Background: The epidemiology of avian influenza viruses (AIVs) in gulls is only partially known. The role of the world's most numerous gull species, the black-legged kittiwake (Rissa tridactyla), as a potential AIV reservoir species has been unclear. The prevalence of AIV and humoral response against AIV were therefore studied in a colony of apparently healthy black-legged kittiwakes breeding in a nesting cliff in the South West Barents Region of Norway (70°22' N, 31°10' E), in 2008 and 2009.
Results: AIVs were detected from the oropharynx and cloaca in low amounts, with prevalences of 15% and 5%, in 2008 and 2009, respectively. Direct, partial sequencing of the hemagglutinin (HA) gene revealed that the H4 subtype was present. In 2009, antibodies to influenza A virus were detected in sera from 57 of 80 adult birds. In contrast, none of the three-week-old chicks (n = 18) tested seropositive. Hemagglutination inhibition (HI) assays demonstrated that the adult kittiwakes primarily had antibodies specific to the gull-associated H13 and H16 subtypes, with antibodies to H16 being most common.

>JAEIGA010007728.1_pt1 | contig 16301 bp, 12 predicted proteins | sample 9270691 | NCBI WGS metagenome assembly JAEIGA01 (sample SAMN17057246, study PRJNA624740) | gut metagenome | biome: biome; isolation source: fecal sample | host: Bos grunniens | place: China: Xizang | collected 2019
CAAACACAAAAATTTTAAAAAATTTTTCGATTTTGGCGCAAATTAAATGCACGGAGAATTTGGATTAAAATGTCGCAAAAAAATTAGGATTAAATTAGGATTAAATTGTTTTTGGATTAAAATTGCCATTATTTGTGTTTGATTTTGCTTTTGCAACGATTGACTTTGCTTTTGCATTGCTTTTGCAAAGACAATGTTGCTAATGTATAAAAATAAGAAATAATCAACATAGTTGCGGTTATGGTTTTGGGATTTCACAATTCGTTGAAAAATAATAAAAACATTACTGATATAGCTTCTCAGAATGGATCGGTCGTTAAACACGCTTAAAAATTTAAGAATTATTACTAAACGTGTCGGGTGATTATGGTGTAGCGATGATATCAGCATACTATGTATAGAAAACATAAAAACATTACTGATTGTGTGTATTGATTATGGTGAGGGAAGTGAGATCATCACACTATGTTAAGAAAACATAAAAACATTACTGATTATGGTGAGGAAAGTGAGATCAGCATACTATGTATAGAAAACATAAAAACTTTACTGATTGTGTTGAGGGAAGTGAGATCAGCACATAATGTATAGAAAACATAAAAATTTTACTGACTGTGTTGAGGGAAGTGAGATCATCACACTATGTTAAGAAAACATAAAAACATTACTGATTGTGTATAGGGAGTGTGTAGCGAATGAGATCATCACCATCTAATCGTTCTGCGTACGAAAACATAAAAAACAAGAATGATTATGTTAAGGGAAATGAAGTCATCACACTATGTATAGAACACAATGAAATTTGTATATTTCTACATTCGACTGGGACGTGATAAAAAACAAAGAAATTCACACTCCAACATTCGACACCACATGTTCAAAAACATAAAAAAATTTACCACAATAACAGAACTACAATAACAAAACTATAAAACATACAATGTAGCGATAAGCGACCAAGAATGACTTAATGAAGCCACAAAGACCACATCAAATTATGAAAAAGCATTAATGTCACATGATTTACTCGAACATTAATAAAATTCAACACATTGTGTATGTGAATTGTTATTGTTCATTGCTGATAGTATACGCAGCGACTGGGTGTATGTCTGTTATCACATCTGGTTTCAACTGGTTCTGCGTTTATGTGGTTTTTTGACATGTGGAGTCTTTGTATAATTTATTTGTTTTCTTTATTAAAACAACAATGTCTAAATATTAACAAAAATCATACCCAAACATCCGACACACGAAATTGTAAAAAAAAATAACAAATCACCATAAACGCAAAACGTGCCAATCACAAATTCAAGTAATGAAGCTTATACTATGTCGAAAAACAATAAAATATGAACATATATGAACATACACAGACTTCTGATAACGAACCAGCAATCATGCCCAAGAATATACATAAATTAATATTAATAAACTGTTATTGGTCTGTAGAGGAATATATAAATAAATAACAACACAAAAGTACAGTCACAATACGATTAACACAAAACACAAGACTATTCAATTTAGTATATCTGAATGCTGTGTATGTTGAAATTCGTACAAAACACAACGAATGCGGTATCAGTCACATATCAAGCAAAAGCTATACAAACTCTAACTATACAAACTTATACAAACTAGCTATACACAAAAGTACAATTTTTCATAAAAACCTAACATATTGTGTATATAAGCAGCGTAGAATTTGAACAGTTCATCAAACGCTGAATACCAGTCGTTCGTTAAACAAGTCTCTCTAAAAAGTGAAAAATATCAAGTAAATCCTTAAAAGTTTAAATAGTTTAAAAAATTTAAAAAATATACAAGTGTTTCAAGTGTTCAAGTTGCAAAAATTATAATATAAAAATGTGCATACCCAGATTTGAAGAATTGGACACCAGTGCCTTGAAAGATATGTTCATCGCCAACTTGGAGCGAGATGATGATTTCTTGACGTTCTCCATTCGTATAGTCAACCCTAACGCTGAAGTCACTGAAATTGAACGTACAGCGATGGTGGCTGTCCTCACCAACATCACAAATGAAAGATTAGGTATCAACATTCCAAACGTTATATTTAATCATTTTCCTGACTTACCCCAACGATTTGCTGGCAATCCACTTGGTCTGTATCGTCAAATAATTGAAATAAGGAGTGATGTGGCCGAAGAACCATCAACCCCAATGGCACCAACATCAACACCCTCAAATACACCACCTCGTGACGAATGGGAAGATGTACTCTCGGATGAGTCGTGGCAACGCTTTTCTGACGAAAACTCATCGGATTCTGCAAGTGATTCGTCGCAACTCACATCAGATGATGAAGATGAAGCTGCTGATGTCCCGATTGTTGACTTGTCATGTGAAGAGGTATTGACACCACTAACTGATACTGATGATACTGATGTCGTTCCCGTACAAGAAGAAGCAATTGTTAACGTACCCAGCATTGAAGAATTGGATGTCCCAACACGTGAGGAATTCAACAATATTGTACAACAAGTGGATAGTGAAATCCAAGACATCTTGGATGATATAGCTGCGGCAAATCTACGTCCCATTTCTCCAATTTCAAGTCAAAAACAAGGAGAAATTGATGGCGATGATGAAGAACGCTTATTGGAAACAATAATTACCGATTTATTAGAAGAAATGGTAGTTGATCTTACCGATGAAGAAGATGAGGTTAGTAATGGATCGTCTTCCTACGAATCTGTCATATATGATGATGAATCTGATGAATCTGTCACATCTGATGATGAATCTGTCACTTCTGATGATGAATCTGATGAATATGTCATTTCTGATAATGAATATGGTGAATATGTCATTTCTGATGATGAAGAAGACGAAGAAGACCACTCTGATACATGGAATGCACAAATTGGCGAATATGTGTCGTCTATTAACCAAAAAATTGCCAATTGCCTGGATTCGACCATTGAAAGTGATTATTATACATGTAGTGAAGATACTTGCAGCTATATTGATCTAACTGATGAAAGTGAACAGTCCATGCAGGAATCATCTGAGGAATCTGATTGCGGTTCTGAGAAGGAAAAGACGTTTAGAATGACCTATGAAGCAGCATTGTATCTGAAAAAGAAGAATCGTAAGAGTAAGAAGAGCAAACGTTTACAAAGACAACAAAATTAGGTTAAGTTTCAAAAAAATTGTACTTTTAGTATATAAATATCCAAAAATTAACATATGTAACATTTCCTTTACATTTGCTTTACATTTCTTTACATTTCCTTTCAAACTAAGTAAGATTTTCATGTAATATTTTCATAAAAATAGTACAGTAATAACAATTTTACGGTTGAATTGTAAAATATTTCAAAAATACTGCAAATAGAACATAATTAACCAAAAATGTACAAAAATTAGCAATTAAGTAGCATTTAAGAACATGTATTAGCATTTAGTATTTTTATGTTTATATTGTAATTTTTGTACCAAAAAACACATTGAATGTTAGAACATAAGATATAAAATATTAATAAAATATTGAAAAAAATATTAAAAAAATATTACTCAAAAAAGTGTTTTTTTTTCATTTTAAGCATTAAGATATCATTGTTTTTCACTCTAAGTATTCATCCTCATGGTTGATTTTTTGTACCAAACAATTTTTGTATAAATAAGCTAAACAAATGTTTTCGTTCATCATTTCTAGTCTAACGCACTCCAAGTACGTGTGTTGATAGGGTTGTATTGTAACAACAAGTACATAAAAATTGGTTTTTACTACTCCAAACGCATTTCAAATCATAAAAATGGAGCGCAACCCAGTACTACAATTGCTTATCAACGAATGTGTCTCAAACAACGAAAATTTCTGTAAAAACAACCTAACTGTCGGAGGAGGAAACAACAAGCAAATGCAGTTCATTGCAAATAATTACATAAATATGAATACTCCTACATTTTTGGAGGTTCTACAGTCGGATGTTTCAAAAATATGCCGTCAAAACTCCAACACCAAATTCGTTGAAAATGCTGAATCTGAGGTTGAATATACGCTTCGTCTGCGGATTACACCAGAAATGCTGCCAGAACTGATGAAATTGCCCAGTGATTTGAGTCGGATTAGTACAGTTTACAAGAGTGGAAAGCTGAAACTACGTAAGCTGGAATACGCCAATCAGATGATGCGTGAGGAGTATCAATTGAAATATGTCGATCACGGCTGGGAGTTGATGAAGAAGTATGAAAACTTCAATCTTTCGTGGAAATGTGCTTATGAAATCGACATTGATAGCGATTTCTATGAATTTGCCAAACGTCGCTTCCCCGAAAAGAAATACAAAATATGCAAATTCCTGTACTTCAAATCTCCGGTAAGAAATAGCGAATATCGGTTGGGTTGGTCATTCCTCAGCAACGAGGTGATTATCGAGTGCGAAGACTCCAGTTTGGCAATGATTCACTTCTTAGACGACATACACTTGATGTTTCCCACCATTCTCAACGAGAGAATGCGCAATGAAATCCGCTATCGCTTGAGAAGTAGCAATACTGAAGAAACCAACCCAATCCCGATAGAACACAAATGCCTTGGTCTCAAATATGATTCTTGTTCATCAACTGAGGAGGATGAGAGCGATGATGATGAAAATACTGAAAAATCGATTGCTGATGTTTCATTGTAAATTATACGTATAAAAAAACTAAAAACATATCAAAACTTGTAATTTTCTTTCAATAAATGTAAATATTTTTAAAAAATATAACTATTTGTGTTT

Conclusions: These results support that the highly pelagic black-legged kittiwake is a reservoir of AIV. The serological findings suggest that H16 might be the main AIV subtype in the black-legged kittiwake. Further studies are needed to understand the ecology of AIV in the black-legged kittiwake and in gulls in general.